Russian SWIMS 12 miles to Japan to apply for asylum
- The refugee swam from the Russian island of Kunashir to the Japanese coast
- Japanese authorities have not confirmed the Russian asylum seeker’s identity
- An unnamed source named the man as 38-year-old Vaas Feniks Nokard
- Nokard was allegedly deported from Japan in 2011 for breaking visa rules
- Kunashir is part of the Kuril islands, which are still disputed by Russia and Japan
A Russian man swam 12 miles from the Russian controlled island of Kunashir to the Japanese coastal town Shibetsu on the island of Hokkaido to ask for political asylum on Sunday.
Japanese authorities have not yet provided official confirmation of the Russian asylum seeker’s identity, but an unnamed source close to the investigation named the man as Vaas Feniks Nokard, a 38-year-old native of Izhevsk.
He was detained by Japanese authorities and taken to a police station in Hokkaido where he was interrogated about his journey.
The unnamed source told Russia state-run outlet RIA Novosti: ‘It looks like he got there in a wetsuit. He just crossed the 12 mile-strait by swimming.’
Nokard was allegedly deported by Japanese authorities in 2011 for breaking visa rules, and has a track record for forging official documents which saw him deported from Thailand and Bali.
Kunashir island is located around 12 miles off the coast of Hokkaido. The refugee arrived in Shibetsu, a small fishing town on the coast, on Sunday
Kunashir, the closest of the Kuril islands to Japan, is visible off the coast of Hokkaido
The source who revealed the refugee’s identity painted a damning picture of his character.
‘He lived in the Kuril Islands for three years, didn’t work anywhere, lived in Golovino [village], slept in a tent or settled with whomever he met,’ they added.
Japan’s chief cabinet secretary Katsunobu Kato said Monday that the government will ‘take appropriate measures’ after confirming the details of the Russian national’s arrival, according to RIA Novosti.
Shibetsu, the location at which the refugee reportedly arrived, is a small fishing town with a population of only a few thousand people and is one of few places left in Japan that is inaccessible by train.
Russian media in 2019 profiled Nokard as a native of Izhevsk, a city in the Urals around 600 miles from Moscow, who moved to the Kurils after receiving free land as part of Russia’s ‘Far Eastern Hectare’ program.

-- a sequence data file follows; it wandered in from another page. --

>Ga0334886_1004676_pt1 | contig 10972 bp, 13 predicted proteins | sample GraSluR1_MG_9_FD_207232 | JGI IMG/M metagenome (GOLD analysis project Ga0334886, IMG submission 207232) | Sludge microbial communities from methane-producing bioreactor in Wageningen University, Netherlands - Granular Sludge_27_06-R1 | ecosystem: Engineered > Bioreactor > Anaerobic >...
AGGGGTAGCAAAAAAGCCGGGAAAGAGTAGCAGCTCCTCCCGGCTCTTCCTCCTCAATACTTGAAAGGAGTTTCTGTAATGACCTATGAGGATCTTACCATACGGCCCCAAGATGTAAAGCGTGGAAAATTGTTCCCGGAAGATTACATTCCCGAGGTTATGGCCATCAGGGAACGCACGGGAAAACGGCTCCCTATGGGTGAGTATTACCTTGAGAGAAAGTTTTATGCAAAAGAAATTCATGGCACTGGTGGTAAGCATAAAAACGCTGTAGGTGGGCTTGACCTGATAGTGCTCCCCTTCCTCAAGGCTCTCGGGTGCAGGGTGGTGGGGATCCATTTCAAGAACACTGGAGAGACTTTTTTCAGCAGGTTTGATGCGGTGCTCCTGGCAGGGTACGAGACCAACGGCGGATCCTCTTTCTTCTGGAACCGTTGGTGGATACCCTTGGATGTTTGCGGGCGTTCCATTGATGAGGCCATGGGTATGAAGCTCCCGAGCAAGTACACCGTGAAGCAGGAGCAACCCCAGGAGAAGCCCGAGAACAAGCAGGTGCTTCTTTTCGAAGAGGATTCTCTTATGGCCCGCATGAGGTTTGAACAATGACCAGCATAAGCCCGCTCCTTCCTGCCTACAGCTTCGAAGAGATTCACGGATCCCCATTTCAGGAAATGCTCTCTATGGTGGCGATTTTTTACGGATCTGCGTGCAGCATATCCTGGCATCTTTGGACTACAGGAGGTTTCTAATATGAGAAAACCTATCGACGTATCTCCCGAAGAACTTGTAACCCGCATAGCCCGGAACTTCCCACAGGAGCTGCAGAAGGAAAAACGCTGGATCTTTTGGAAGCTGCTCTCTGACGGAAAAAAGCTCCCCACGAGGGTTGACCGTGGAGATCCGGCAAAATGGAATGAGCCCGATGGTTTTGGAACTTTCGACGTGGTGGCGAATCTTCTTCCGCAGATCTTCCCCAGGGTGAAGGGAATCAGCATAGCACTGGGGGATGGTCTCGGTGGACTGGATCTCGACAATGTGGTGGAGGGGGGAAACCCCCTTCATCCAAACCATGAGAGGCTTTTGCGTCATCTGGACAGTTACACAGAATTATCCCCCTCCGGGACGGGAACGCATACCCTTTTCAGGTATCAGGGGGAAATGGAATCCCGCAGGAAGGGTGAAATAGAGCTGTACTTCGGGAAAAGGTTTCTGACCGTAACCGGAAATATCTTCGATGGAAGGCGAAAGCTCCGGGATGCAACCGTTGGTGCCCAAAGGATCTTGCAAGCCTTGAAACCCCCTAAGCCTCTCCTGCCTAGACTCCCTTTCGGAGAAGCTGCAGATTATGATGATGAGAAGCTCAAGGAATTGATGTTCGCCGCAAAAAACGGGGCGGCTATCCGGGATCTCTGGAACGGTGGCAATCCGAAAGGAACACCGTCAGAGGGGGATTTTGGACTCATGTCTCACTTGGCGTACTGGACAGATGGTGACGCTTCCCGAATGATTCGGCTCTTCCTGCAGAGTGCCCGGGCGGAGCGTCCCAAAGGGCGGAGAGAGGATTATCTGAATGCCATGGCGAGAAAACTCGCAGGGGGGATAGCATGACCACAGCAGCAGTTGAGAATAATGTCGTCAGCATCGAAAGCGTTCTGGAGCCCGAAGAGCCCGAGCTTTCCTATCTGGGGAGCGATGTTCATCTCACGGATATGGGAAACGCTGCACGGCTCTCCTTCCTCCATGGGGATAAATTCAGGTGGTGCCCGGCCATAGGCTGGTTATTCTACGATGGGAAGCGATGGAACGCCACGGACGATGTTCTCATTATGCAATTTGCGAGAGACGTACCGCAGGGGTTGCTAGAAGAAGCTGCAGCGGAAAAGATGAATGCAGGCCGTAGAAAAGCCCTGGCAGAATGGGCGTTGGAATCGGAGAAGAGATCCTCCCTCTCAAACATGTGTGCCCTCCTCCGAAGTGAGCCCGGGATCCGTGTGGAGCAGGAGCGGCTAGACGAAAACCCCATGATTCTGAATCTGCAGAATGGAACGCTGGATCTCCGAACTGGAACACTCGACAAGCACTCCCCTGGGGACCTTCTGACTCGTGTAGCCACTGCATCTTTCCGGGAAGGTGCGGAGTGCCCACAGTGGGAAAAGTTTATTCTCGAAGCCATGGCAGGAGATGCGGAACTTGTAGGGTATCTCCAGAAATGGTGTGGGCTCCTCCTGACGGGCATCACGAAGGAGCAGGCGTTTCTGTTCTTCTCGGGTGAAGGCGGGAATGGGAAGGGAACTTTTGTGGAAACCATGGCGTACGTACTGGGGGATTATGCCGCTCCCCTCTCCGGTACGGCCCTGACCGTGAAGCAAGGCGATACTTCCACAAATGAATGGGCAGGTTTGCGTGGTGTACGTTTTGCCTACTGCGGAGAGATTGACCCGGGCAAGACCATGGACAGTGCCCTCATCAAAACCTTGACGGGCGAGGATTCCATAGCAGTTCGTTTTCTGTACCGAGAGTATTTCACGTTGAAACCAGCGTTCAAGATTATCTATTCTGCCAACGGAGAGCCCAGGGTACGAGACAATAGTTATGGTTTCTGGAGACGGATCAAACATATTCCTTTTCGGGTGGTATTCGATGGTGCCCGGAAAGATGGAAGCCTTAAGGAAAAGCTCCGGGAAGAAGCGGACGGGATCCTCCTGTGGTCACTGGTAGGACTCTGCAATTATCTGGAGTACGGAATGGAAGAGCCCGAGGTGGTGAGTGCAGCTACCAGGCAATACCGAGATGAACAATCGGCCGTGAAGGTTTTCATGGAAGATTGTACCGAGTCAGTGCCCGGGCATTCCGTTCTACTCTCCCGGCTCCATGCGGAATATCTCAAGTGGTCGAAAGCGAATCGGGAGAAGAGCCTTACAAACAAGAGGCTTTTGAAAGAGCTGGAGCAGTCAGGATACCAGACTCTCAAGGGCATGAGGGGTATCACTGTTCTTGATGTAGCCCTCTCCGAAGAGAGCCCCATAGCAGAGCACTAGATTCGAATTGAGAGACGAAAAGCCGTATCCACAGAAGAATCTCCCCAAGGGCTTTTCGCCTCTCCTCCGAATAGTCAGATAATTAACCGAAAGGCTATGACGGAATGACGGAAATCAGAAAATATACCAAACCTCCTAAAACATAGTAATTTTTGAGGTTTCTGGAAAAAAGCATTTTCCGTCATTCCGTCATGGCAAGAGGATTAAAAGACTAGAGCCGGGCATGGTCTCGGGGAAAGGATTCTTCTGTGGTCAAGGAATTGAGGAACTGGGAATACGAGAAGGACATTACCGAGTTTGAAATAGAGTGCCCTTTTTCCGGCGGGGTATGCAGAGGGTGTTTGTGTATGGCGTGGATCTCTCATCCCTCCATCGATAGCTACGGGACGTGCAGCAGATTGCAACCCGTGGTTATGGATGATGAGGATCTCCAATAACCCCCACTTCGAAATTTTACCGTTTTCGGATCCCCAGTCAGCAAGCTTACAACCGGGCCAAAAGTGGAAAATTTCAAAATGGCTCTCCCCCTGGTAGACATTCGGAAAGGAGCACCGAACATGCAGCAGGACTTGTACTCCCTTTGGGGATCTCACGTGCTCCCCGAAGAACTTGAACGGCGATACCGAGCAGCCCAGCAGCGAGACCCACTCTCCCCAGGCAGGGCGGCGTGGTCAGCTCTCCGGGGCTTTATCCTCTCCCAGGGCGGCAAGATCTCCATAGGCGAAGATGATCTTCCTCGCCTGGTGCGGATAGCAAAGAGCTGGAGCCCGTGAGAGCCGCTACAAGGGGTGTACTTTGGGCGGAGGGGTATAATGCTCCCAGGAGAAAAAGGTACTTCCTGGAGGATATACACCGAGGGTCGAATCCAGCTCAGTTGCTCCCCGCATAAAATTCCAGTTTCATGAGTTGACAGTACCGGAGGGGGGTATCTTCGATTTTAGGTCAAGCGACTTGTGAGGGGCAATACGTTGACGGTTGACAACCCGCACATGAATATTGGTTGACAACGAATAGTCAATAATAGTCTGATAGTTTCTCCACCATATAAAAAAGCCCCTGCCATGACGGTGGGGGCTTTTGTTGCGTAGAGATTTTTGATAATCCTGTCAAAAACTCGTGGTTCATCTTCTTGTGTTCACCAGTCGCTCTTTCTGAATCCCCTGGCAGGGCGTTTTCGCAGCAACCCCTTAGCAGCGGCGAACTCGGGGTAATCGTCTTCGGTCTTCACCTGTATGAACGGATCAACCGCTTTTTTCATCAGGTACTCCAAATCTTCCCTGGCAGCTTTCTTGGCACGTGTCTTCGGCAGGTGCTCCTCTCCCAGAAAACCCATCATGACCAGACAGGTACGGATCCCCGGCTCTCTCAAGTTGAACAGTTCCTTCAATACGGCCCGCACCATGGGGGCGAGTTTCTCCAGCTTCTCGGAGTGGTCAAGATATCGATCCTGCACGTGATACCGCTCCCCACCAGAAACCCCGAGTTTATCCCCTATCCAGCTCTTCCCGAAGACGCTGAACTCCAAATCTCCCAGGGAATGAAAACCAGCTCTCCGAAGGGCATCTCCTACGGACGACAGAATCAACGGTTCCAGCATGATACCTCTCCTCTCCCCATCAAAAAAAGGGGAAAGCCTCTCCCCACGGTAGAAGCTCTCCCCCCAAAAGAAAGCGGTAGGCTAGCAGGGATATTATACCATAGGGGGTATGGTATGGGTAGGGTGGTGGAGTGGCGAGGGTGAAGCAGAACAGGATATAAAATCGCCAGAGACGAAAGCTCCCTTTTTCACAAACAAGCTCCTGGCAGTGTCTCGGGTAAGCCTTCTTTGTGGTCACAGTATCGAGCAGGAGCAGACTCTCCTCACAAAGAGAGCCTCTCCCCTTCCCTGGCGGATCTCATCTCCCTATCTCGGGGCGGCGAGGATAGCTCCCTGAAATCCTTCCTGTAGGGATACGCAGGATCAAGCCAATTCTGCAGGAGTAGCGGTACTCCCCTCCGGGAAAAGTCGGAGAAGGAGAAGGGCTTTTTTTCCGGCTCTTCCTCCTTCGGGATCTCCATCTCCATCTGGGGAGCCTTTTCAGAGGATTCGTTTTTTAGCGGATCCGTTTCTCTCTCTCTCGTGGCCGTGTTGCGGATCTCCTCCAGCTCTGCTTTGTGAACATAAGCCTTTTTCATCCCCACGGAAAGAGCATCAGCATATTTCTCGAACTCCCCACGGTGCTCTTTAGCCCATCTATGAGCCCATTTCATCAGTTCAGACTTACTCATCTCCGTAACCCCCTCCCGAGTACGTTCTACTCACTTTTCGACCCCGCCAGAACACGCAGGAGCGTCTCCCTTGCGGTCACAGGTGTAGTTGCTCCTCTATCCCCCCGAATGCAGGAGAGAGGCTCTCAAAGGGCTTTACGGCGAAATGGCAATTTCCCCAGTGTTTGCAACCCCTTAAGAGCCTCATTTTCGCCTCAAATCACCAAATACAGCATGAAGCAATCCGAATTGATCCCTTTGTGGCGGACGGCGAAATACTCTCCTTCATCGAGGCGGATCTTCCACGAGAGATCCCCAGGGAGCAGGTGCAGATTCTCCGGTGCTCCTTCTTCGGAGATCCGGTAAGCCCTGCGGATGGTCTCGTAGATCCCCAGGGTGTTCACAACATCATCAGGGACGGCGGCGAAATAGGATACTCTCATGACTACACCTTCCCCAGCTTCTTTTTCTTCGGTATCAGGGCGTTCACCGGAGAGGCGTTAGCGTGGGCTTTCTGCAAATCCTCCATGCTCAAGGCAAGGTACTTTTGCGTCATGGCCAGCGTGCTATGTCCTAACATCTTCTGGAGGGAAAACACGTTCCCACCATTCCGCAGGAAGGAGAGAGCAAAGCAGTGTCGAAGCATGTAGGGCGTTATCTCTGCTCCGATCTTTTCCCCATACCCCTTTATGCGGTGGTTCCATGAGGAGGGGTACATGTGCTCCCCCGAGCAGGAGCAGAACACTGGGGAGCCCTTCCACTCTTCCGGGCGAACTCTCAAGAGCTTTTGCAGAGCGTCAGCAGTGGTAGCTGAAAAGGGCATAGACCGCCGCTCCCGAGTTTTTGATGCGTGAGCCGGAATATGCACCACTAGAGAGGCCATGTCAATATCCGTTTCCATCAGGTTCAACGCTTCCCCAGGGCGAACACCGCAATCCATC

A report by Novaya Gazeta newspaper described Nokard as a man who adored Japanese culture and had attended Japanese language classes to better understand the country’s customs.
Kunashir is part of the Kuril islands, a small cluster of land which is under Russian control but whose ownership is disputed by Japan
Aerial video shot of Cape Stolbchaty on Kunashir Island at low tide on a sunny day. Free land on the island was given to some Russian citizens as part of a programme to rejuvenate its Far East regions
Authorities in the Yuzhno-Kurilsk region said the refugee had received free land on Kunashir as part of Russia’s programme to rejuvenate its Far East regions.
Kunashir is part of the Kuril islands, a small cluster of land which is under Russian control but whose ownership is disputed by Japan.
The dispute has prevented the two nations from signing a WWII peace treaty to this day, after the Soviet Union seized the strategically-located islands in the final days of World War II and has maintained a military presence there ever since.
Russia’s TASS state news agency reported earlier this month that Russia plans to build 51 new pieces of military infrastructure on the Kuril islands, and area in which they have long conducted military training drills.
Russia’s defence ministry reported August 9 they had already erected more than 30 buildings on the islands, including seven living quarters for military servicemen.
Russia’s TASS state news agency reported earlier this month that Russia plans to build 51 new pieces of military infrastructure on the Kuril islands, and area in which they have long conducted military training drills
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